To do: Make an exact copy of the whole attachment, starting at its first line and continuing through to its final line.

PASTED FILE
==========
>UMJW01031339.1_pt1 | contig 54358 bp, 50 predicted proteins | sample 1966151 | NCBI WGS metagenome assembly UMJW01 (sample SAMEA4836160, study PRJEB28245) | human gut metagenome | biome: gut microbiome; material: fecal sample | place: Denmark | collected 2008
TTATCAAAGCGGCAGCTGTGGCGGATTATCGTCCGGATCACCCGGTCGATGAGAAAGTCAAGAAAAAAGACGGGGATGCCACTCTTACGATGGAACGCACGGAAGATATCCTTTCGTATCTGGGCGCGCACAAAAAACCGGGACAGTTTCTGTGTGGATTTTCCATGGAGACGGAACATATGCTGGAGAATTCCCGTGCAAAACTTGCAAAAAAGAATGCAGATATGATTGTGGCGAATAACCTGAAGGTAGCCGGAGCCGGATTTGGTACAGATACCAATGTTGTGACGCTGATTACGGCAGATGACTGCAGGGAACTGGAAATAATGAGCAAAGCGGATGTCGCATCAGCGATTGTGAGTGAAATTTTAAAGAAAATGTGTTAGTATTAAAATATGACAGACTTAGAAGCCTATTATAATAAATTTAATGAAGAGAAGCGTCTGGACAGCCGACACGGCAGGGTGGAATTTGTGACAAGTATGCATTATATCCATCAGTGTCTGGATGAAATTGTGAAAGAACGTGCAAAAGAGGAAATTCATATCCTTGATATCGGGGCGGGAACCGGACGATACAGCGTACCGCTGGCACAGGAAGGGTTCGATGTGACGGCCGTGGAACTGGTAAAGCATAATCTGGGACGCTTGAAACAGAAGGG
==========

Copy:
>UMJW01031339.1_pt1 | contig 54358 bp, 50 predicted proteins | sample 1966151 | NCBI WGS metagenome assembly UMJW01 (sample SAMEA4836160, study PRJEB28245) | human gut metagenome | biome: gut microbiome; material: fecal sample | place: Denmark | collected 2008
TTATCAAAGCGGCAGCTGTGGCGGATTATCGTCCGGATCACCCGGTCGATGAGAAAGTCAAGAAAAAAGACGGGGATGCCACTCTTACGATGGAACGCACGGAAGATATCCTTTCGTATCTGGGCGCGCACAAAAAACCGGGACAGTTTCTGTGTGGATTTTCCATGGAGACGGAACATATGCTGGAGAATTCCCGTGCAAAACTTGCAAAAAAGAATGCAGATATGATTGTGGCGAATAACCTGAAGGTAGCCGGAGCCGGATTTGGTACAGATACCAATGTTGTGACGCTGATTACGGCAGATGACTGCAGGGAACTGGAAATAATGAGCAAAGCGGATGTCGCATCAGCGATTGTGAGTGAAATTTTAAAGAAAATGTGTTAGTATTAAAATATGACAGACTTAGAAGCCTATTATAATAAATTTAATGAAGAGAAGCGTCTGGACAGCCGACACGGCAGGGTGGAATTTGTGACAAGTATGCATTATATCCATCAGTGTCTGGATGAAATTGTGAAAGAACGTGCAAAAGAGGAAATTCATATCCTTGATATCGGGGCGGGAACCGGACGATACAGCGTACCGCTGGCACAGGAAGGGTTCGATGTGACGGCCGTGGAACTGGTAAAGCATAATCTGGGACGCTTGAAACAGAAGGG